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Publication numberUS2605200 A
Publication typeGrant
Publication dateJul 29, 1952
Filing dateJul 7, 1950
Priority dateJul 7, 1950
Publication numberUS 2605200 A, US 2605200A, US-A-2605200, US2605200 A, US2605200A
InventorsAlfred N Iknayan
Original AssigneeUs Rubber Co
Export CitationBiBTeX, EndNote, RefMan
External Links: USPTO, USPTO Assignment, Espacenet
Method of making safety type inner tube
US 2605200 A
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Description  (OCR text may contain errors)

y 29} 1952 A. N. IKNAYAN 2,605,200


METHOD OF MAKING SAFETY TYPE INNER TUBE Filed July 7, 1950 2 SHEETSSHEET 2 Egf 7 a M 3/ 25 if fig; 5

v INVENTOR. 41/??[0 A JKAM/A/V BY y 7 AGE-NI Patented July 29, 1952 "UNITED STATES PAT ENT OFFICE I 2,605,200 i a,

METHonoF MAKING S'AFETYTYPE INNER TUBE I Aifre'd N. lknayan, naiane'ptiis, Ind., assign toUnitd States Rubber Company, New York,- -N.'Y., a corporation of New Jersey ,Q'Applioation July '7, 1950, Serial No. 17 2,4 73

Thi's'invention relates to amethod of making inner tubes andm'ore particularly, it relates to 'a' method "of makinga'sa-fety type of inner tube inwhich the "inner tube includes stranded reinforcing elementsior the purpose of increasing the strength and rigidity of the tube wall', thereby supplementing thest'rength of the tire carcass withjwhich the inner tube is associated.

The ,i'inpmved'inner tube disclosed herein is claimed in my copending application Serial'No. 154,l7"7 1'i1e'd April '5, 1950 and assignedto the same tissignee "as the instant application.

In the'operation'of automotive vehicles, the hazard I of blow'outs and quick deflations of pneumatic tires is becoming increasingly dangerous. Duetothehigh speed'at which automotive vehicl'e's "are driven and'due to the'increased horsepower 'o f the engines for driving the vehicles, the erformance expected of tires is constantly increasing. It isdifiicult to" provide "a pneumatic tir which is blowout-proof Furthermore, tires fr'equ'entlyreceive serious injury in their operation'duefto one "of many causessu'ch 'as using improperfjinfiation pressures or riding over objetsj'whichfproduce unduedi'stortions to the carcass. Such' injuries orweak spots in the carcassare'not'rea'dily apparent even upon careful inspection.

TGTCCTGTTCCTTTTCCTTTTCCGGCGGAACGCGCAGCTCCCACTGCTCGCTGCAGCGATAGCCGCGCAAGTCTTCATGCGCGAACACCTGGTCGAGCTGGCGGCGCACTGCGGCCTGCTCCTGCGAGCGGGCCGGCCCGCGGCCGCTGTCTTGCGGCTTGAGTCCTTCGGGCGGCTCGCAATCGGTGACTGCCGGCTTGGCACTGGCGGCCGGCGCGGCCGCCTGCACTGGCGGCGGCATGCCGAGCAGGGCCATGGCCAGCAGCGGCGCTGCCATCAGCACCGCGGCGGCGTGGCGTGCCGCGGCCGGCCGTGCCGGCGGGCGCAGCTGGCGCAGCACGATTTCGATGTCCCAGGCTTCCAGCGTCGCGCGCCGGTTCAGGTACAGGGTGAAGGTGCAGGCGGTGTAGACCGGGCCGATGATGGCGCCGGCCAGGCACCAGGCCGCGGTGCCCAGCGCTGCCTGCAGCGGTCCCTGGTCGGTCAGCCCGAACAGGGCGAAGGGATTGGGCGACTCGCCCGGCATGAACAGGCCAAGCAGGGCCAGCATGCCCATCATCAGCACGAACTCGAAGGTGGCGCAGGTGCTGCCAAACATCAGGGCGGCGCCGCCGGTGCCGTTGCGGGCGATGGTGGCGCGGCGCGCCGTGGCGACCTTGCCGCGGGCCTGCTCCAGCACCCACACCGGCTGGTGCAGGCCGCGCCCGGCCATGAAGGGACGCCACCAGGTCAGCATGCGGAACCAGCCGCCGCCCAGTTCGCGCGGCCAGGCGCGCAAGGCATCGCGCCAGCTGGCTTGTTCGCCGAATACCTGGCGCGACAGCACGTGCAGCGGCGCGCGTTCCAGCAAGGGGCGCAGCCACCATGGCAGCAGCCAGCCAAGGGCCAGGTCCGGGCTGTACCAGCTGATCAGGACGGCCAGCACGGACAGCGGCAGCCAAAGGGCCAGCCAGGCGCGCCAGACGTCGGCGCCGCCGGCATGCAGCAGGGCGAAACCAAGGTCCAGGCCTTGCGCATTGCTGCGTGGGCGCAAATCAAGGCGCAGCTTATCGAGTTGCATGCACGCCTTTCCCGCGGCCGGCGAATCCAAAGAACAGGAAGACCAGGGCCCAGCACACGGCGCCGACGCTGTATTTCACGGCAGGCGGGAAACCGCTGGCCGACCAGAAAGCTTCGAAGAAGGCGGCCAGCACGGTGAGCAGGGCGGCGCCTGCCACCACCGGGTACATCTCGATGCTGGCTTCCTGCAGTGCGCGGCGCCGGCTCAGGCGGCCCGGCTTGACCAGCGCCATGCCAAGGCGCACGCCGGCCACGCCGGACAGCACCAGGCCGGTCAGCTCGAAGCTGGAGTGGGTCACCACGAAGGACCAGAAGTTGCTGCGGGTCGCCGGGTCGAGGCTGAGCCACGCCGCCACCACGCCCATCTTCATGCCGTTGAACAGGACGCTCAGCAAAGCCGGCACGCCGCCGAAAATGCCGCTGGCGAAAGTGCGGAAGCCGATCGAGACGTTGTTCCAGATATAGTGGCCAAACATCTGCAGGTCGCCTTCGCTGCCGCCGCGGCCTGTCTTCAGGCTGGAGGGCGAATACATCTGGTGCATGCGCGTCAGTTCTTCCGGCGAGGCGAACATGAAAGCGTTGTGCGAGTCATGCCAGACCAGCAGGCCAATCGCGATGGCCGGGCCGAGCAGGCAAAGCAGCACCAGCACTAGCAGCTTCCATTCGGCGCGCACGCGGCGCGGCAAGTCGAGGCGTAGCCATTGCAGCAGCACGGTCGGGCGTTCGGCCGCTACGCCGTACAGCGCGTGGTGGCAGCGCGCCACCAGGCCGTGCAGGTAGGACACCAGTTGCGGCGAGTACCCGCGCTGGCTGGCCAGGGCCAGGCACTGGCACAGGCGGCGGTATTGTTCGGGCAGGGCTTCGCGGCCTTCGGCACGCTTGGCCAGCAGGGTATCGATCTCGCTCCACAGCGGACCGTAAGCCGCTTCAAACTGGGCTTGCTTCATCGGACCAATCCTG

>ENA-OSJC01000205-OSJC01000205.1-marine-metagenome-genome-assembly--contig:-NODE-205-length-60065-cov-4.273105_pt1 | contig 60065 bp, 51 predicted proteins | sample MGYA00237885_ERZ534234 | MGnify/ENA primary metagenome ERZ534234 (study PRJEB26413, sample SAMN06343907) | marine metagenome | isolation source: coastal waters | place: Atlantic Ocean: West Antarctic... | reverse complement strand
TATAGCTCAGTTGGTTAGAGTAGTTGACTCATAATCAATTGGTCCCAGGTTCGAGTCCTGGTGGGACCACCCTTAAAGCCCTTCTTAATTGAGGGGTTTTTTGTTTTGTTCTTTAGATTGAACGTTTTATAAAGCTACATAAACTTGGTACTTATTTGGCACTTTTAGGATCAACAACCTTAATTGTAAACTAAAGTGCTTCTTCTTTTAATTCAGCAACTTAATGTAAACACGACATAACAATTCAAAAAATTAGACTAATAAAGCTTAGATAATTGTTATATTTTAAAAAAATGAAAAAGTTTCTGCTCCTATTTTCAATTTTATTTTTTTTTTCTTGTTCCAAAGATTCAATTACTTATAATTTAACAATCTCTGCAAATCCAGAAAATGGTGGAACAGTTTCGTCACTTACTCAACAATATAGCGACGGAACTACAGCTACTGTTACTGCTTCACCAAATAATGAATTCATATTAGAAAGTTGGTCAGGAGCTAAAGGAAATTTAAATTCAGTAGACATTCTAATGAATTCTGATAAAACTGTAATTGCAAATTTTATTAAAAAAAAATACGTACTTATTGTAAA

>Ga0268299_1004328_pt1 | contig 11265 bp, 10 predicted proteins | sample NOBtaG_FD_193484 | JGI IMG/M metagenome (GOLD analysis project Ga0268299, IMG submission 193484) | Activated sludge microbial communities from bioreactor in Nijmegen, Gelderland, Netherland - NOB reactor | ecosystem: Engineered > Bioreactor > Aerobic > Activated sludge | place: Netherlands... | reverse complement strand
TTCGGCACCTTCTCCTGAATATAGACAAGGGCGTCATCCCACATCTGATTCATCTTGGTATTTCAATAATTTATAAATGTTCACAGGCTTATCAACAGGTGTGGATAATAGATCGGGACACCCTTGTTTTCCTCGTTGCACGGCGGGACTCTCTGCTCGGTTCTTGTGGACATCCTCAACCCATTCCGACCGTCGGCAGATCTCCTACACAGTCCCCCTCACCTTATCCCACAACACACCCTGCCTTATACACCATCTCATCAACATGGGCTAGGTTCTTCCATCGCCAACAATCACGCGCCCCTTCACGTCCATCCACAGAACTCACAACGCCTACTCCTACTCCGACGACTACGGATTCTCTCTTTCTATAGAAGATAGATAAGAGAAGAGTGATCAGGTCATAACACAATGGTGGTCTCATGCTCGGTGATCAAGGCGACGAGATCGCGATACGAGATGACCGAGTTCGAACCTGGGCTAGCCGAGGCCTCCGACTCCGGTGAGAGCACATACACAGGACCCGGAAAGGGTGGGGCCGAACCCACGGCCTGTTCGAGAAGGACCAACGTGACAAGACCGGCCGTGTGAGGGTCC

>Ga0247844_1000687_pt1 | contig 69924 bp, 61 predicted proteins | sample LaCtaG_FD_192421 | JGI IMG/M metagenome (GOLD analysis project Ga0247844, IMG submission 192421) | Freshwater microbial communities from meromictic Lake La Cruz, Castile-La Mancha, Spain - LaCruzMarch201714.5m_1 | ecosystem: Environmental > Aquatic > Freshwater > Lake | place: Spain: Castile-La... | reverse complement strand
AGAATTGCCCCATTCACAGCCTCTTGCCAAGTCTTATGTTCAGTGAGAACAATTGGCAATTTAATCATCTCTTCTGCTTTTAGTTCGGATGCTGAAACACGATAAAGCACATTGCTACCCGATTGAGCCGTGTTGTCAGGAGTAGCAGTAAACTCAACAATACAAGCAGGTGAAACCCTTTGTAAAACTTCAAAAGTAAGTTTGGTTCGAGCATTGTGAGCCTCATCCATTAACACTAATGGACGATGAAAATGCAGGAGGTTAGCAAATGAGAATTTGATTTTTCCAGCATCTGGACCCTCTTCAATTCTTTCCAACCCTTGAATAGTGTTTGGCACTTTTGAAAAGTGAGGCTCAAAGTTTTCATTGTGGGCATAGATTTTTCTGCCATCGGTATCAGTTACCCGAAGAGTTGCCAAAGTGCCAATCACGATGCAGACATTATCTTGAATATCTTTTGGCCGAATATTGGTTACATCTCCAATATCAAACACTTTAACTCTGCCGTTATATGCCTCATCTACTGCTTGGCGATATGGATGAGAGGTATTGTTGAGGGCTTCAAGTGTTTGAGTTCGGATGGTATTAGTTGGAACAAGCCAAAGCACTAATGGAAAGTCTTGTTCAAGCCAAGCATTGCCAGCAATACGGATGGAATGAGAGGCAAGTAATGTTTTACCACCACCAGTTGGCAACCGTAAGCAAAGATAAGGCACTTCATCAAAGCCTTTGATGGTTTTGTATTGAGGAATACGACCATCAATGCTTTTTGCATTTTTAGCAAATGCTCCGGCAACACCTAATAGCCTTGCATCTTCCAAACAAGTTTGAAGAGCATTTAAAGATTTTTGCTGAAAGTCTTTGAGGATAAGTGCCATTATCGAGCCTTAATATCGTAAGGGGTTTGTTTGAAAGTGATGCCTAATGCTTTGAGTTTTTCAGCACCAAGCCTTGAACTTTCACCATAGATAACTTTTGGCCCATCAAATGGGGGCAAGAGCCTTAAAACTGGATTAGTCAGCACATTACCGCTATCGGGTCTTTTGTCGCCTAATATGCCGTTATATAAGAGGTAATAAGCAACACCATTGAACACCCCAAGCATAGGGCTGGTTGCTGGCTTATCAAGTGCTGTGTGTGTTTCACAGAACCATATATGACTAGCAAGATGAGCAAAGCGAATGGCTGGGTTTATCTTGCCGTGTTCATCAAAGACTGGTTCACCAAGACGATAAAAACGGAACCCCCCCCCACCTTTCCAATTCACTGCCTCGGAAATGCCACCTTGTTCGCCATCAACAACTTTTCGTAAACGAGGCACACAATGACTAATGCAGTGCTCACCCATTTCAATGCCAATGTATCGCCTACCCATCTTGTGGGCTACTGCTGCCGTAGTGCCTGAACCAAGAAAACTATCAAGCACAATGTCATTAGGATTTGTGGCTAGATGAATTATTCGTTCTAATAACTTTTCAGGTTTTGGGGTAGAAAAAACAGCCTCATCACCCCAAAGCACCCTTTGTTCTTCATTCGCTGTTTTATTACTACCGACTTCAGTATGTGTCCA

In accordance with the practice "of'my invention,' Iprovi'de a'method of making an inner'tube .havin'gjstrain resisting elements and which is capable of fortifyinga pneumatic tire so as to constitutea'n a'd'd'e'd reinforcement. as an insurance against failure.

It is recognized that'various types of safety tubesh avebeen tried out, and that even them'ost successful of the tub'es heretofore used cominer ,o'iall'yuo not prcvid'e'a desired insurance against G'Cl'aims. (CL-154 14) which to some extent is self-adjusting within sthe carcass and assui 'nes its 'ow'n strain-resisting characteristics; 1

I provide an inner tube, the principal wans or which include str'ain nesistin'g elements "and which in combinationinolud'es an extensibleip'ortion which permits the innertube to expandaan'd fill out the entire chamber as definedby the? interior-of thetire casing-and th'e'rim with which-it is --associated. I have also found that .the' junction between the extensible portion of'the innr tube and the inexte'nsible portion'must 'lie' within a critical region relative to "the tire assembly in sudden "deflation; It is also recognized that I greater'fstrength may be imparted to "a the caroa'ss by provi din'g'a carcass having a greater numbercrpnes; Such additional plies, however, arenot' particularly satisfactory'because :any rupture 'or break in the'ca'rcasstends to move progrssiveiy throughout the thickness of the carcassgrgaru essbr thenumber 'offplies. 'Cons'eguently; an 1 increase in carcass thickness is 'jnot the'wh'ole' answer to increased protection. I have 'roundgihowever; that 'suchincreas'ed protection to the earc ss may ,be obtained by utilizing increased plies which'are separate and notunited as a unit-T110 the'carcass. a'result of the use of'such a separate unit, a 'break'in the carcass Inay-progre'ssthrough the-entirefoaioas'sfbut will not readily proceed through a separate unit deflate slowly thus overcoming the dang "den deflation.